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A new sexism in making C of E appointments?

14 March 2014


From Canon Paul Shackerley

Sir, - The letter from the three priests (7 March) is both disquieting and deficient in ecclesiology. Their rationale is defective on two accounts.

In discerning a suitable priest for a post, not only to the order of bishop, but in all ordained ministries and senior appointments, the process in the Church of England has become both competitive and discerning. Competitiveness and discernment present the Church with an unspoken restlessness in discerning vocation, because the motives of managerialism against ministerial dynamics compete in the selection process. This is regardless of whether interview panels and gatekeepers assert they are not.

As a supporter of the consecration of women to the episcopate, I find the view held in the letter incongruous with God's calling to us as priests and deacons. Its authors are merely colluding with the gatekeepers of senior appointments, who, in some cases, eagerly seek to appoint women rather than men to senior appointments. Is sexism against men the new sexism?

I want to trust and believe that the Church of England has an open and discerning process of selection for senior positions. This letter does little to cultivate trust in the Church or the Holy Spirit, and encourages neither discernment nor competitiveness.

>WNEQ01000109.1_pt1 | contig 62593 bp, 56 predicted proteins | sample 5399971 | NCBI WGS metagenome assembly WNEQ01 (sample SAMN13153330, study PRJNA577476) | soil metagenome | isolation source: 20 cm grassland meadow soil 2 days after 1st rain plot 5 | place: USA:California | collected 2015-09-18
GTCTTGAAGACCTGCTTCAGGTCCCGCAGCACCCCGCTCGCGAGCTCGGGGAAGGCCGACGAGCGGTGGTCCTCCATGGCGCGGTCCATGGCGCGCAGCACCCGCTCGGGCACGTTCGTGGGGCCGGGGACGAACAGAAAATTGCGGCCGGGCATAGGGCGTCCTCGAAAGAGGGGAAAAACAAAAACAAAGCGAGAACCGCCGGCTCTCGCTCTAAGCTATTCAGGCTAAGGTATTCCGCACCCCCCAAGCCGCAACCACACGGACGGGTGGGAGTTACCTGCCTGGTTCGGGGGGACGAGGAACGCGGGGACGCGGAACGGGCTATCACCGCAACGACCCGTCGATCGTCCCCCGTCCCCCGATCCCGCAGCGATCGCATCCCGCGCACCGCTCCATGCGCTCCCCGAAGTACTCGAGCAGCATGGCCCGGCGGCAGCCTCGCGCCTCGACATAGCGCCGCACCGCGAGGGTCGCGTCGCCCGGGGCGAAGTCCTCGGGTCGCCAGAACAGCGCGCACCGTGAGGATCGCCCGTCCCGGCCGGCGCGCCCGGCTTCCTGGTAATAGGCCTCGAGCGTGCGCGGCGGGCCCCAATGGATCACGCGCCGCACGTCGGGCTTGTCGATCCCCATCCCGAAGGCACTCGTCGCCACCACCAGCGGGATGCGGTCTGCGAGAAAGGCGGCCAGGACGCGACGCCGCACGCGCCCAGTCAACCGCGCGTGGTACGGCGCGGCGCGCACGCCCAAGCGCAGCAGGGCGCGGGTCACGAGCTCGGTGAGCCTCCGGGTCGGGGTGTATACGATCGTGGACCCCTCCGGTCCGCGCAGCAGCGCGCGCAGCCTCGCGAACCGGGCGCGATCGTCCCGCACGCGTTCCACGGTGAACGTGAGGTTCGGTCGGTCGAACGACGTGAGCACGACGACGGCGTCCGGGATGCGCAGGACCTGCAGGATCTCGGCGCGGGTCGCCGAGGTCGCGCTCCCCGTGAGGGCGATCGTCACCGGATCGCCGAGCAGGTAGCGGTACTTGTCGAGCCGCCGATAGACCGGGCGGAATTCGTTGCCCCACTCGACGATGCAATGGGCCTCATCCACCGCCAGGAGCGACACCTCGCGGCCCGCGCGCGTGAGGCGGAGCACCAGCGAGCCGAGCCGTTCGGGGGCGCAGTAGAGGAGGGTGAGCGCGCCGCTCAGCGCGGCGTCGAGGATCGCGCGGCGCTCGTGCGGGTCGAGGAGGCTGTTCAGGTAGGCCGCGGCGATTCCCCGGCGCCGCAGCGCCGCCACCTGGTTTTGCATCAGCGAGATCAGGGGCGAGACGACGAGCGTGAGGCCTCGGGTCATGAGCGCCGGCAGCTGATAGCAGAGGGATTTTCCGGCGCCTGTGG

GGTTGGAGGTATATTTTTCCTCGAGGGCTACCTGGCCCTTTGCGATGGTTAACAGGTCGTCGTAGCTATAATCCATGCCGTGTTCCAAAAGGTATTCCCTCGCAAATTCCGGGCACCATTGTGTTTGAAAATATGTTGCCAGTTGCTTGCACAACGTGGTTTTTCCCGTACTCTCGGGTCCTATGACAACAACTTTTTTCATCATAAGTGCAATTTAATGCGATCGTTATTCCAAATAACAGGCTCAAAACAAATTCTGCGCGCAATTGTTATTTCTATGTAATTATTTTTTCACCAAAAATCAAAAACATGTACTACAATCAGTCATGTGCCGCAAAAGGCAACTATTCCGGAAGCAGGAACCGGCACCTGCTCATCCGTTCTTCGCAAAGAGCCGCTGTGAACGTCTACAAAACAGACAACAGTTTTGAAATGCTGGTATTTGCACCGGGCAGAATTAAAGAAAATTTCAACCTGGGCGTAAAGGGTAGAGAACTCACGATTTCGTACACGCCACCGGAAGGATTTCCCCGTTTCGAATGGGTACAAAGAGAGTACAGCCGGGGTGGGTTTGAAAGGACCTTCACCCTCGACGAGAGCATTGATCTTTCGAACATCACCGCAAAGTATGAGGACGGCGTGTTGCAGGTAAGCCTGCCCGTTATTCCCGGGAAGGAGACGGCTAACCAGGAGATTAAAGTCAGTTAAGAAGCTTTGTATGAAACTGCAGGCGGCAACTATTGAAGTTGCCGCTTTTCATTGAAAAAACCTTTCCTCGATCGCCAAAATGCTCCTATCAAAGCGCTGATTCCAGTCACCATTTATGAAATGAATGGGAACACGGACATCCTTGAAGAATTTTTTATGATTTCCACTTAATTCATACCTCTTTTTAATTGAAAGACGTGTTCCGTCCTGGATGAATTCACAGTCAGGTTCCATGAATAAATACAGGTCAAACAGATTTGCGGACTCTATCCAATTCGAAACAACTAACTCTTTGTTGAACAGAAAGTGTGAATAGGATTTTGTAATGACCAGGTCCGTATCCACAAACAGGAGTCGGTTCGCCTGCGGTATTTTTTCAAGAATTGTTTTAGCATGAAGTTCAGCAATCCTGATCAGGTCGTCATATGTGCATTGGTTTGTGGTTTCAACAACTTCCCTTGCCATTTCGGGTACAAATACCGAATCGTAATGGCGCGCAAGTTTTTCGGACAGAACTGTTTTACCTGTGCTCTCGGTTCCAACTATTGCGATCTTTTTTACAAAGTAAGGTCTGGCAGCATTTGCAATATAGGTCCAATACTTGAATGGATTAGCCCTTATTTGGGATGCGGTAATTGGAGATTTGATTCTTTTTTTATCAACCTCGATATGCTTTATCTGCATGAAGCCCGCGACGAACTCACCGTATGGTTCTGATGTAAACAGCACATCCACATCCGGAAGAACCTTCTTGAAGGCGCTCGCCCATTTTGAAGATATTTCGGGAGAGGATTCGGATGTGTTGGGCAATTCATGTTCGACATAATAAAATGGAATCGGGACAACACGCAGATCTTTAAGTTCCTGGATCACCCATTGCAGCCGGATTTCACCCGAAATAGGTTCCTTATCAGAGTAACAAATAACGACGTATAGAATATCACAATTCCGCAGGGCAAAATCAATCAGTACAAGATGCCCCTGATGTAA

Some gatekeepers of senior appointments may advertise that women are under-represented in senior staff, implying two subliminal dynamics at play in the selection process. First, men need not apply because the gatekeepers are looking to appoint a woman because women are waiting for preferment. Or, alternatively, women will not apply on the condition that they will be appointed not for their skills and calling by God and the Church, but simply because they are women. This means that the discerning process is neither competitive nor discerning, but a charade.

Such a condition will weaken the ministry of women rather than open the doors of equality. If a male or a female priest feels called by God to a senior appointment, he or she will be locked in a process of selection that is between a rock and a hard place rather than a prayerful seeking of God's will for their ministry.

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